On Being Selfishly “Selfless”

10% Happier Dan HarrisEvery once in a while, I come across something that smacks me upside my head with a great big "Ah, ha!  I KNEW it."  Something so obvious, but I'd never heard it put that way before that it just leaves this lasting impression. Today, as I was finishing Dan Harris' book "10% Happier," I had just such a moment.

In the chapter entitled (I'm writing it as it reads folks) "The Self-Interested Case for Not Being a Dick," Harris recounts a story where he is interviewing the Dalai Lama. They are exploring the idea of self-cherishing and the link between that and the "development of concern for [the] well-being of others."  Harris himself has a huge lightbulb moment based on the revelations of the Dalai Lama and comes to the conclusion that "...there is a self-interested, or selfish, case for being compassionate?"  His Holiness responds, "Yes. Practice of compassion is ultimately benefit to you. So I usually describe: we are selfish, but be wise selfish rather than foolish selfish."

In the decade-plus timeframe that I've been coaching children, parents and professionals on the value of SocialSmarts, this is exactly a point I've been trying to make: Continue Reading »

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Missed Opportunity: “It’s How You Treat Them!”

It's funny where you pick up life lessons. In my case, it was this past weekend as my partner and I were out camping. While it's still early Spring and relatively chilly and damp in Western Washington, we thought we'd take advantage of a little "adult time" and head out into the wilderness for a little nature and relaxation.  Who would have thought we'd experience a lesson in "missed opportunity."

This time of year, most of the National Park campgrounds are active yet. We were aware that there might be issues with closed campsites, but my partner, being the son of a  renowned nature interpreter, author and long-time member of the Forest Service, decided he would call the National Park Service directly and inquire about the possibility of occupying a camp site in a closed campground.  You see, we didn't want to run afoul of the authorities...

Well, we were told that, while the campsites were closed, it is possible to "pack in" our gear and stay at the site, but that we might be subject to some questioning or even a potential fine, depending on our conduct, trash left behind, etc.  With that knowledge, we set out.  As luck would have it, we found a terrific campground we'd never visited, and while the road to the campground parking spaces was closed, there was no sign anywhere that said the campsite was off-limits. In fact, there were other people already there, having set up their campers and tents. We learned later that this was part of a "work party," and even offered to assist in the campground cleanup if help was needed, but the gal we spoke with was not the organizer of the work party. We were going to have the joy of meeting her later... Continue Reading »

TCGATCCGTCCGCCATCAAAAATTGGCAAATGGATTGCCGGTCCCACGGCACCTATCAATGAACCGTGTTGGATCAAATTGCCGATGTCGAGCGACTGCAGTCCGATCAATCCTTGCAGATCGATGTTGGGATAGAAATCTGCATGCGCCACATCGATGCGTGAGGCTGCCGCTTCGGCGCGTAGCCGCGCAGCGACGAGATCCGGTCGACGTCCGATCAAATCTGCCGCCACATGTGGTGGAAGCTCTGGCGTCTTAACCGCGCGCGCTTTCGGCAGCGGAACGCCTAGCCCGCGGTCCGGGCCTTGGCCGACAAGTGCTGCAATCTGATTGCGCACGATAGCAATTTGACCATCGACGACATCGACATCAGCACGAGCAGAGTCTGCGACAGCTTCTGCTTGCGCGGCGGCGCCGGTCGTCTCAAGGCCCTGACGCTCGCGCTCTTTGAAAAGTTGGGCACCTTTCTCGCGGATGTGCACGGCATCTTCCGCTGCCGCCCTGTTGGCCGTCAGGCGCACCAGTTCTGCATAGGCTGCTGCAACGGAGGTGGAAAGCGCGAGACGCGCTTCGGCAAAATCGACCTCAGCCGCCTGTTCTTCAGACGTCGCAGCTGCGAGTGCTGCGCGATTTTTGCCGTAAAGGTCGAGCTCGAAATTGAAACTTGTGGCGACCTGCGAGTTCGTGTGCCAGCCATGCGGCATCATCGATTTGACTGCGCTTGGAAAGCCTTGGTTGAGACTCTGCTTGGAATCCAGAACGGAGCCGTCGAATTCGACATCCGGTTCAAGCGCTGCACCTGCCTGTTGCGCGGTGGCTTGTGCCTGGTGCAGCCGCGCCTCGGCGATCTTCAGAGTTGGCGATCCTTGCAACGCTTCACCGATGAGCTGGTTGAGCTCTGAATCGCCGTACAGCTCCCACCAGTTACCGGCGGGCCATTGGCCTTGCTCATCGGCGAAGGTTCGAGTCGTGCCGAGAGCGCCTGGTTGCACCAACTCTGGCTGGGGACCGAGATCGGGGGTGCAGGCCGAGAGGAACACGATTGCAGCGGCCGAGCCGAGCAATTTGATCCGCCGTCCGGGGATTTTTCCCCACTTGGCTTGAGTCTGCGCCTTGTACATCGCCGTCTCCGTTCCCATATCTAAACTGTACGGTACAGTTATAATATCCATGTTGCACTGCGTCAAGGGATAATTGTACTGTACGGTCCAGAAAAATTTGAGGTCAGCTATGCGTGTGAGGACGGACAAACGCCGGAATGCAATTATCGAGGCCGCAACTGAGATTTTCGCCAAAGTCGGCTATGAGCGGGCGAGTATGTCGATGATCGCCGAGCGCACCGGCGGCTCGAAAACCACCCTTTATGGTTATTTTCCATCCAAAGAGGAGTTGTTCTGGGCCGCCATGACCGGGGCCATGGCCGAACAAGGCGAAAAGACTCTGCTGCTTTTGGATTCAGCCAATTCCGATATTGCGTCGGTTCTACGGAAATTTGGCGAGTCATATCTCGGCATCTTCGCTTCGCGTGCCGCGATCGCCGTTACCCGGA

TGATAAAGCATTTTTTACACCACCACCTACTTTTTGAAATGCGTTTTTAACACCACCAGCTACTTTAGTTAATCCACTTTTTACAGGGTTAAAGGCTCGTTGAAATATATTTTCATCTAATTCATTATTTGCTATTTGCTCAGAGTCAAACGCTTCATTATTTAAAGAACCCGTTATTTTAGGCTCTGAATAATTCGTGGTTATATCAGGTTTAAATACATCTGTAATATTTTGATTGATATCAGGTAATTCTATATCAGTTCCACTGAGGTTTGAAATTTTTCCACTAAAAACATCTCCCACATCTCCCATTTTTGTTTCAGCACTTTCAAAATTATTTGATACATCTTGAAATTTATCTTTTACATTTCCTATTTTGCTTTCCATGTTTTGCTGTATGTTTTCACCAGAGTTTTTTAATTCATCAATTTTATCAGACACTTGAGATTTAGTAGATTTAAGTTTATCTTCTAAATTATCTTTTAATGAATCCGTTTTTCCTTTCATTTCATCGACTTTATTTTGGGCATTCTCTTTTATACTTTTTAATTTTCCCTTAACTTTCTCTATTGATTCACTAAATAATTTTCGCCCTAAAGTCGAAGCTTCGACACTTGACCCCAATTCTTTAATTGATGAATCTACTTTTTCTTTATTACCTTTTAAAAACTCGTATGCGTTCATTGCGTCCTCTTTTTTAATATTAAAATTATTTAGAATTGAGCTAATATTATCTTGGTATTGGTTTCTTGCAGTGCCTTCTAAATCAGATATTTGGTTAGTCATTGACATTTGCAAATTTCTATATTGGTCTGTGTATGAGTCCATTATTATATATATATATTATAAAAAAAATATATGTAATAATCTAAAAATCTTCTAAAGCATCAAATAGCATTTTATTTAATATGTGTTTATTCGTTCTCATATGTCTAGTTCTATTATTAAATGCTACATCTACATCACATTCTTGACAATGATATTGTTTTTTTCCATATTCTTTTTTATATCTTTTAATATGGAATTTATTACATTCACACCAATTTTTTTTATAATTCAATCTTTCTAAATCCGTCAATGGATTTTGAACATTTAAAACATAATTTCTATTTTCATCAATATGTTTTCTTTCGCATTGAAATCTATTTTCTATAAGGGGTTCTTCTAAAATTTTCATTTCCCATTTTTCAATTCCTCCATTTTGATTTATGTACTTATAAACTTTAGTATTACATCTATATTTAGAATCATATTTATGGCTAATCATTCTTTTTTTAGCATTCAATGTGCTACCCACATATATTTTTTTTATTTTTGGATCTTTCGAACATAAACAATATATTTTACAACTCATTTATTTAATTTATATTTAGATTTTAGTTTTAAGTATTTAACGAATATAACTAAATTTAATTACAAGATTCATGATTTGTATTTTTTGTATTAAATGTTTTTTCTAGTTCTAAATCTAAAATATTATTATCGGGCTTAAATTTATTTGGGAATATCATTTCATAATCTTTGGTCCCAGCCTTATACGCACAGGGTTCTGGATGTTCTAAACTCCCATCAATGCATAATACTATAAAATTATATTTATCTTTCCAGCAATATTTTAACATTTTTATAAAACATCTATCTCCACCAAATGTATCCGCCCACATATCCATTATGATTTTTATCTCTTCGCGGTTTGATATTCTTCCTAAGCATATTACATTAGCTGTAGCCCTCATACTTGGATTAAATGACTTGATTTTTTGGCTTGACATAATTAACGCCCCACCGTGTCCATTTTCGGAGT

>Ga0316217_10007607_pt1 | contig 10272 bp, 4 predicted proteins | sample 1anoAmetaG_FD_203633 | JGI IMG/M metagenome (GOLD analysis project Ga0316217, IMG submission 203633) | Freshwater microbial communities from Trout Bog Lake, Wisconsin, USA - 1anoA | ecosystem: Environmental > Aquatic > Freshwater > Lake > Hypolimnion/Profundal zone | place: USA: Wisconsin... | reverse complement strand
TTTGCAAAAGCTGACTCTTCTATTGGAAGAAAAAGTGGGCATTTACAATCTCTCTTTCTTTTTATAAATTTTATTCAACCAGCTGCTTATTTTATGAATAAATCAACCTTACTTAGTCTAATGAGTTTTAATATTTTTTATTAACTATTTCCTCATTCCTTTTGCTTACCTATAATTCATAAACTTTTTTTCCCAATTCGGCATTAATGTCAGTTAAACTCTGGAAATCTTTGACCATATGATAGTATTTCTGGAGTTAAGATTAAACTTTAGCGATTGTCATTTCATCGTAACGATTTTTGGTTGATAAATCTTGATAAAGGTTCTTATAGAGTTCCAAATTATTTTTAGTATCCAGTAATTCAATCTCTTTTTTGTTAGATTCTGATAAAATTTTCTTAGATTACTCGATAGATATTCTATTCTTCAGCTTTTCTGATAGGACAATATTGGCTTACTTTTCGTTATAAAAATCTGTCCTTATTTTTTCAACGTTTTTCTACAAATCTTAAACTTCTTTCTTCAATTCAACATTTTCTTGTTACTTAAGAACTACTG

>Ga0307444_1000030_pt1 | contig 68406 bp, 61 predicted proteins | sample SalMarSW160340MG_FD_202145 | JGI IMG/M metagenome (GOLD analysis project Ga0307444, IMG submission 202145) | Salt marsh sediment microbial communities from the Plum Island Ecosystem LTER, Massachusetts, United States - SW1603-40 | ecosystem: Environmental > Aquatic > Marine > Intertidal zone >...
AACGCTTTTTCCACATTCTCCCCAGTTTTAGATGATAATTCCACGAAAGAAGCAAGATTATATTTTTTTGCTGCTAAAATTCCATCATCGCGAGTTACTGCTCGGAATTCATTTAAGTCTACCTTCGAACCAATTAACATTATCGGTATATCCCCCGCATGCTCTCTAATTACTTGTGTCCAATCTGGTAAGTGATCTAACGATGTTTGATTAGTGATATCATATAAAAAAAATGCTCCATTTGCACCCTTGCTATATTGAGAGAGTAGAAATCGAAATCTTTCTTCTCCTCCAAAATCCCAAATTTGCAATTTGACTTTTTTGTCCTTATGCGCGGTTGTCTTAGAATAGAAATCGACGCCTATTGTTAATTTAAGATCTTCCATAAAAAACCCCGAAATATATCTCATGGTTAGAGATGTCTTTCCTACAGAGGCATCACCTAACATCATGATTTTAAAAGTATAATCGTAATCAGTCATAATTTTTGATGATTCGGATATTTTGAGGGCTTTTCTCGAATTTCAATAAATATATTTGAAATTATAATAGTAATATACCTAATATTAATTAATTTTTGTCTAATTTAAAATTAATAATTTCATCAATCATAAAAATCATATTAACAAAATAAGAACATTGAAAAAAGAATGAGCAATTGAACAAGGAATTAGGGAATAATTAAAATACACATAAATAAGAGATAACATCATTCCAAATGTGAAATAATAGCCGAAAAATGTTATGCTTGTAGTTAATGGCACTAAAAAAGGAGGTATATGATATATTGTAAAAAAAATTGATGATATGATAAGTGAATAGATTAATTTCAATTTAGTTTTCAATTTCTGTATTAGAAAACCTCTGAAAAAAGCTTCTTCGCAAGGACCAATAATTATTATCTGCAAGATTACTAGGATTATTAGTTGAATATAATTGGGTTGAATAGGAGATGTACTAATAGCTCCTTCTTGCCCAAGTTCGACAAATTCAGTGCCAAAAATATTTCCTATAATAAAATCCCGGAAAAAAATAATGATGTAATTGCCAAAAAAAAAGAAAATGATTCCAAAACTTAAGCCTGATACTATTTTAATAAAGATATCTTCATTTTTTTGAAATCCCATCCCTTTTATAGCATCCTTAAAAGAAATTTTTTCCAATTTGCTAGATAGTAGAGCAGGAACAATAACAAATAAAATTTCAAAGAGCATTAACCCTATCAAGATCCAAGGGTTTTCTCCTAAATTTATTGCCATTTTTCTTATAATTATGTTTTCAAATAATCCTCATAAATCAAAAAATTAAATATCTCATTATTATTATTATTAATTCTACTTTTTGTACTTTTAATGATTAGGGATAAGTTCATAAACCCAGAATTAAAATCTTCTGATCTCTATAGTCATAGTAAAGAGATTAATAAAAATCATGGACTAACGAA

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It all comes down to this: “Be nice and tell the truth all the time…”

Do you ever have one of those moments where someone says something in just a certain way, at a certain time, and you realize "That's IT! That's what it's all about!"  You have this incredible epiphany that you just don't need to say anything further, because the statement that was just made is so perfect it cannot be improved upon?

I had that moment yesterday. It has left me humbled and awed.

Yesterday, I was speaking at an assembly of 6th, 7th and 8th graders at Sultan Middle School. For the past 30 minutes, I was sharing with them the presentation "Street Smarts or SocialSmarts" and was explaining how being socially smart can get you more of what you want, more easily, and less of what you don't want.

I had been exploring with the students the concept of getting parents "off your case" and getting them to treat the middle schoolers more like adults.  I asked for some shared comments from the audience on how they thought they could accomplish this.  Some of the responses I got were, "Do what parents ask you to do," or "don't give them attitude when they talk to you," and other similar responses. I thought I had just exhausted the question when I noticed there was a young student in the middle of the bleachers to my left.  Continue Reading »

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